Kinnersley Castle
Kinnersley Castle

Kinnersley Castle began as a Norman fortress, one of many erected in the troubled Welsh Marches region during the Norman period. That early Norman castle was built by the Kynardersley family and was later rebuilt as a beautiful Tudor manor house, home of the powerful Vaughan family.

It was Roger Vaughan who rebuilt the Norman castle, over the years 1585 - 1601. The most notable features of the castle exterior are the steep, stepped gables, a vestige of Dutch style.


Simon Jenkins, author of the popular book 'England's Thousand Best Houses', called Kinnersley Castle 'as architecturally important as Buckingham Palace'. It's a bold claim, but one that you can understand when you explore the rambling, historic building. Much of the castle we see today dates from the Jacobean period, though large portions of the medieval structure remain.

Among the most interesting owners of Kinnersley Castle was Richard de la Bere, who married Sybil De Kynardsley, the heiress of Kinnersley. The couple inherited in the castle in 1340 and immediately obtained a license to hold a market and annual fair.

The Jacobean wooden doorway
The Jacobean wooden doorway

Richard fought with the Black Prince at the Battle of Crecy in 1346 where he was credited with saving the Prince's life. He was rewarded with a knighthood and became 'the Prince’s Bachelor, and Constable and Keeper of the Prince's Castle and Lordship of Emlyn'. He was later named the Sheriff of Herefordshire.

You can see the family memorial in Hereford Cathedral.

Other owners included Francis Stallman. He and his eldest son were both killed in the Civil War. Then there was Sir Thomas Morgan, who served as the Governor of Jersey in 1660, and whose monument stands in the neighbouring parish church of St James.

During the Victorian period, the house was owned by the Reavely family. Mina Reavely married the famous architect GF Bodley, who restored the church. Both are buried in the churchyard. A later owner was Major Davey, who invented the Davy Fire Escape (also known as the 'Davy Descender'). During WWII the Nazi sympathiser Ronald Nall-Cain, 2nd Baron Brocket, was held under house arrest for a brief period at Kinnersley Castle.

The castle was in a state of decay in 1954 and was threatened with demolition when it was purchased by the Garrat-Adams family. It was gradually restored over the course of several decades and is still very much a family home.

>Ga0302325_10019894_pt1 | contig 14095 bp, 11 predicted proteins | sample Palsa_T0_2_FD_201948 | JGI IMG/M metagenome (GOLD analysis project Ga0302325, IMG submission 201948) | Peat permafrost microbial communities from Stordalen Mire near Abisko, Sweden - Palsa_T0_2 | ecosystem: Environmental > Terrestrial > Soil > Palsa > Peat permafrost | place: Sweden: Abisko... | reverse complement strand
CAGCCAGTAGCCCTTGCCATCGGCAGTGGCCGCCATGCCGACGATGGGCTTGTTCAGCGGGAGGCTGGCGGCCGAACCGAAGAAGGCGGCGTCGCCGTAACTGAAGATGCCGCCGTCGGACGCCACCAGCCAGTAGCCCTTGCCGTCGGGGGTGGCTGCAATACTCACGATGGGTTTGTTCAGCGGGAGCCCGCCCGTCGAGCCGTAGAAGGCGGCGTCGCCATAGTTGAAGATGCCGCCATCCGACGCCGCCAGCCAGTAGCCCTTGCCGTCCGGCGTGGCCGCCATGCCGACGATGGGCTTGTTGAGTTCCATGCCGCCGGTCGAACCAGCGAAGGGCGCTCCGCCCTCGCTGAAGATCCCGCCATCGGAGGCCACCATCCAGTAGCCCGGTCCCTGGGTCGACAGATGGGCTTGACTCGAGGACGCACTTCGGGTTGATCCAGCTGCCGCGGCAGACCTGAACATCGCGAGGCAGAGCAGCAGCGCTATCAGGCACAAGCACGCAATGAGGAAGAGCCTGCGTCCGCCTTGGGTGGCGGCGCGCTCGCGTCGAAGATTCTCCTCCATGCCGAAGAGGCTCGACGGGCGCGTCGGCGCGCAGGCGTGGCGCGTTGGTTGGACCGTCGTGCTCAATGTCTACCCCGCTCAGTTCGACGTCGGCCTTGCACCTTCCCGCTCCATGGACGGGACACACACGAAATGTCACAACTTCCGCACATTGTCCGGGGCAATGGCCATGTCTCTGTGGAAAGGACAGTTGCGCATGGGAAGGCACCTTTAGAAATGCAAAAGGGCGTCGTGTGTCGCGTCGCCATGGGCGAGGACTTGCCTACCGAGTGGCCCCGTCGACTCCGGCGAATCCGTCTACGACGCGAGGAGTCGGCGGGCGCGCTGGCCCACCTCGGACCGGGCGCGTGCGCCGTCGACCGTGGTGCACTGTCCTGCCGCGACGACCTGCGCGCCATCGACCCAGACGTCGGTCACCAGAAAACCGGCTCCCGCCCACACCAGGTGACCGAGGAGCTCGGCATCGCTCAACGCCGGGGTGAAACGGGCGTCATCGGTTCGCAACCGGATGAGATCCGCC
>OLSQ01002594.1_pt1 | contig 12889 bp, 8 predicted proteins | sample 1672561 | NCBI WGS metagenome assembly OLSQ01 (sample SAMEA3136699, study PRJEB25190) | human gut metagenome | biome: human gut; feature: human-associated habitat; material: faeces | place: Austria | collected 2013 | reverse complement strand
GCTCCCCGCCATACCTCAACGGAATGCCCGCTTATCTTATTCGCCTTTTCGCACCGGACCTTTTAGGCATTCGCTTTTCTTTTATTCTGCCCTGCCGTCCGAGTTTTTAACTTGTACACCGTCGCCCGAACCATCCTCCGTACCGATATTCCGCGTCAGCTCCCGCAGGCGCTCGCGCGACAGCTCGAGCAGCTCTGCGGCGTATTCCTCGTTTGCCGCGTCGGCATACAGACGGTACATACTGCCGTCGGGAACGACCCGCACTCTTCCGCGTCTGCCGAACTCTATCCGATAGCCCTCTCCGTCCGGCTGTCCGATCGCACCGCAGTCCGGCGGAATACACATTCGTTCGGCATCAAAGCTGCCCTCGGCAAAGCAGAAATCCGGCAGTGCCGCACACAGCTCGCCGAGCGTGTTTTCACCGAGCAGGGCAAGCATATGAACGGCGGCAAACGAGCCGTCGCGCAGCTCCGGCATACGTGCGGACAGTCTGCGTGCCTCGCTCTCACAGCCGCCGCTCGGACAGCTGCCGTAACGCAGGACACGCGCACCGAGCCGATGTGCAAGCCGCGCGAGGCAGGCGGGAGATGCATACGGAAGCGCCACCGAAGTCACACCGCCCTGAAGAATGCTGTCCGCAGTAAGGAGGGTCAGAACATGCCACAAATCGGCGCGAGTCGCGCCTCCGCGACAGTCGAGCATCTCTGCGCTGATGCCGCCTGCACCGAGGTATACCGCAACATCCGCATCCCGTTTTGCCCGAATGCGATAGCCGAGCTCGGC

Looking over the former castle moat
Looking over the former castle moat

The interior of the castle features some very fine plasterwork ceilings and oak panelled chambers. Perhaps the finest room is the solar, or private family apartment, which features an ornate 1588 gilded plasterwork ceiling. Remarkably, the roof tiles are original and rest on Elizabethan split-oak lathes.

The castle stands in 8 acres of gardens, featuring yew hedges, and one of the largest Ginkgo Bolioba trees in England, plus a walled kitchen garden. The original Castle gardens were laid out by the famous 18th-century landscape gardener Humphry Repton.

Little remains of the gardens today and most of the surrounding parkland was sold off over the centuries. You can look out over the field below the house and trace the line of the medieval castle moat, now filled in.

Beside the castle is the Norman parish church, which is well worth a visit to see the Smallman monument of 1633.

The castle is open for guided tours on specific days during the summer months. We were fortunate enough to take one of these tours, led by the house owner, and it was fascinating to hear her talk about growing up in the castle and how her parents struggled to find the money to restore it.

The tour took in the medieval core of the building and the best Jacobean rooms, including the hall and the solar with its outstanding plasterwork.

Kinnersley Castle is not an opulent stately home, but a beautiful historic house and family home. It is fascinating to see how the house evolved over the centuries as it passed from one family to the next. Kinnersley Castle is a delight to explore. Highly recommended.